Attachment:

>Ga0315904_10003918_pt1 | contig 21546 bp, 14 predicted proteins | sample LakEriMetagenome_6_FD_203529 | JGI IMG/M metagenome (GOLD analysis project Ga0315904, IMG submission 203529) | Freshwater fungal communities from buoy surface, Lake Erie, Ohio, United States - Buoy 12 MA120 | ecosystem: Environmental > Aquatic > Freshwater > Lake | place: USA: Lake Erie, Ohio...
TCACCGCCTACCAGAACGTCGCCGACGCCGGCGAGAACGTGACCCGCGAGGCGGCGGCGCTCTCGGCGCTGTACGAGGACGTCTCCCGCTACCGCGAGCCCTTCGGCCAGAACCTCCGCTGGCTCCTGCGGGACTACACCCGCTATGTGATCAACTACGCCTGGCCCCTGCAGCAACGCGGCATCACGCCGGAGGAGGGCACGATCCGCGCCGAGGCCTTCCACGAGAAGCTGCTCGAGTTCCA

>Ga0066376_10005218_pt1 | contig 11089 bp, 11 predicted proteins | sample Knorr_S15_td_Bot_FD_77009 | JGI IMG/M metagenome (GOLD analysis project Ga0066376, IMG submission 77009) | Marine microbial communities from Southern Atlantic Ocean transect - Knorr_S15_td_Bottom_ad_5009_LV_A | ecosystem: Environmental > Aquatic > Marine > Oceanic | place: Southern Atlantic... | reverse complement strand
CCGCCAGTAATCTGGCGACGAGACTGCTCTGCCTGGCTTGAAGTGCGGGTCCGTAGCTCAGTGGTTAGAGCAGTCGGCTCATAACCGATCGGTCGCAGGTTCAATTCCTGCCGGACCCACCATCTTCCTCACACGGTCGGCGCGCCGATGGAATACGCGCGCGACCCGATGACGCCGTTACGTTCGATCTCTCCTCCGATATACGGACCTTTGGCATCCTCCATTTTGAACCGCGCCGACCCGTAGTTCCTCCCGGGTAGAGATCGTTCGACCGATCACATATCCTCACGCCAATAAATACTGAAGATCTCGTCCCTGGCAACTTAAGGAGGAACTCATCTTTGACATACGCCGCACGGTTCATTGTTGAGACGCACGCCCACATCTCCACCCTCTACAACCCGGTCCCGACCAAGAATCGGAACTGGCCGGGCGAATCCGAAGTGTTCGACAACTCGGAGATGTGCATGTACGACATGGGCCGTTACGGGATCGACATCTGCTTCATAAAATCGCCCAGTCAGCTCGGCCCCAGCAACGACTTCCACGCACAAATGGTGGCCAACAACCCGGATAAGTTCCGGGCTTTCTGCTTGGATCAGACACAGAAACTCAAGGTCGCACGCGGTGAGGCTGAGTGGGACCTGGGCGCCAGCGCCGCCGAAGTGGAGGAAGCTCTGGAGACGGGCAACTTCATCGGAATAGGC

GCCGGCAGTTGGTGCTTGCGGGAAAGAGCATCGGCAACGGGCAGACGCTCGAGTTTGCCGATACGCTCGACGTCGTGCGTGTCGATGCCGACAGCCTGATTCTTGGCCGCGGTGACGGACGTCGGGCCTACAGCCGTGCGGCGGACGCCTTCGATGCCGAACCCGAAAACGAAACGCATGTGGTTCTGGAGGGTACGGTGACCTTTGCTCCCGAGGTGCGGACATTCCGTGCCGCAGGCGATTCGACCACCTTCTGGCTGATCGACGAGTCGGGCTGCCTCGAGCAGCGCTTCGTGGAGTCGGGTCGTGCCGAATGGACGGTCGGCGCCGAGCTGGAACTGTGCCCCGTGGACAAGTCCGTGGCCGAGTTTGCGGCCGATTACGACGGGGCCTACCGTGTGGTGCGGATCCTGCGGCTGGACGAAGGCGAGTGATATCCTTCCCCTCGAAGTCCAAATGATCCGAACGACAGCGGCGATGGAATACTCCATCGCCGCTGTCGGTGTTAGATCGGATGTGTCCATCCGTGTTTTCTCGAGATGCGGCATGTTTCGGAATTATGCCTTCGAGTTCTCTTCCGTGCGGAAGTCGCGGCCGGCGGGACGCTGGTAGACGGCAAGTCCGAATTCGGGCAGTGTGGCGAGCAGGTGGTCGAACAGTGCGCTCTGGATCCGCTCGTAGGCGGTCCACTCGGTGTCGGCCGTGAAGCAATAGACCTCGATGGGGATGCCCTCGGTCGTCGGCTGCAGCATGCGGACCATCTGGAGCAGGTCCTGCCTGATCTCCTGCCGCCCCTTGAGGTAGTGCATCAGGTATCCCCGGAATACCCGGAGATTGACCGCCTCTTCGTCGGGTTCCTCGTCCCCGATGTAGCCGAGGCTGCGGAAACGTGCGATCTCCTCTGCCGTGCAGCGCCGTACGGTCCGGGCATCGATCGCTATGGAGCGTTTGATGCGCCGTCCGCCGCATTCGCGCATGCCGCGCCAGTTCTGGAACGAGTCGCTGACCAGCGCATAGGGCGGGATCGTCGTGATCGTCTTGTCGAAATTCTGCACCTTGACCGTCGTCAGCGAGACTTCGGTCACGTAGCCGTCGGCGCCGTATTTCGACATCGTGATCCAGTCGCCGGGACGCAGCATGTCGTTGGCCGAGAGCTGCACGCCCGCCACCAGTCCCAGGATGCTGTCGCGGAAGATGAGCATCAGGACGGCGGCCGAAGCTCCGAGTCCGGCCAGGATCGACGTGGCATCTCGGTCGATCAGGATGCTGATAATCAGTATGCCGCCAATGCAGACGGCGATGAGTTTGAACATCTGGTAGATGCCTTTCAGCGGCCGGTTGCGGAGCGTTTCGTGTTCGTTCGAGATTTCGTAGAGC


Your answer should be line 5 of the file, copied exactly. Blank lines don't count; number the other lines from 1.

GCCGGCAGTTGGTGCTTGCGGGAAAGAGCATCGGCAACGGGCAGACGCTCGAGTTTGCCGATACGCTCGACGTCGTGCGTGTCGATGCCGACAGCCTGATTCTTGGCCGCGGTGACGGACGTCGGGCCTACAGCCGTGCGGCGGACGCCTTCGATGCCGAACCCGAAAACGAAACGCATGTGGTTCTGGAGGGTACGGTGACCTTTGCTCCCGAGGTGCGGACATTCCGTGCCGCAGGCGATTCGACCACCTTCTGGCTGATCGACGAGTCGGGCTGCCTCGAGCAGCGCTTCGTGGAGTCGGGTCGTGCCGAATGGACGGTCGGCGCCGAGCTGGAACTGTGCCCCGTGGACAAGTCCGTGGCCGAGTTTGCGGCCGATTACGACGGGGCCTACCGTGTGGTGCGGATCCTGCGGCTGGACGAAGGCGAGTGATATCCTTCCCCTCGAAGTCCAAATGATCCGAACGACAGCGGCGATGGAATACTCCATCGCCGCTGTCGGTGTTAGATCGGATGTGTCCATCCGTGTTTTCTCGAGATGCGGCATGTTTCGGAATTATGCCTTCGAGTTCTCTTCCGTGCGGAAGTCGCGGCCGGCGGGACGCTGGTAGACGGCAAGTCCGAATTCGGGCAGTGTGGCGAGCAGGTGGTCGAACAGTGCGCTCTGGATCCGCTCGTAGGCGGTCCACTCGGTGTCGGCCGTGAAGCAATAGACCTCGATGGGGATGCCCTCGGTCGTCGGCTGCAGCATGCGGACCATCTGGAGCAGGTCCTGCCTGATCTCCTGCCGCCCCTTGAGGTAGTGCATCAGGTATCCCCGGAATACCCGGAGATTGACCGCCTCTTCGTCGGGTTCCTCGTCCCCGATGTAGCCGAGGCTGCGGAAACGTGCGATCTCCTCTGCCGTGCAGCGCCGTACGGTCCGGGCATCGATCGCTATGGAGCGTTTGATGCGCCGTCCGCCGCATTCGCGCATGCCGCGCCAGTTCTGGAACGAGTCGCTGACCAGCGCATAGGGCGGGATCGTCGTGATCGTCTTGTCGAAATTCTGCACCTTGACCGTCGTCAGCGAGACTTCGGTCACGTAGCCGTCGGCGCCGTATTTCGACATCGTGATCCAGTCGCCGGGACGCAGCATGTCGTTGGCCGAGAGCTGCACGCCCGCCACCAGTCCCAGGATGCTGTCGCGGAAGATGAGCATCAGGACGGCGGCCGAAGCTCCGAGTCCGGCCAGGATCGACGTGGCATCTCGGTCGATCAGGATGCTGATAATCAGTATGCCGCCAATGCAGACGGCGATGAGTTTGAACATCTGGTAGATGCCTTTCAGCGGCCGGTTGCGGAGCGTTTCGTGTTCGTTCGAGATTTCGTAGAGC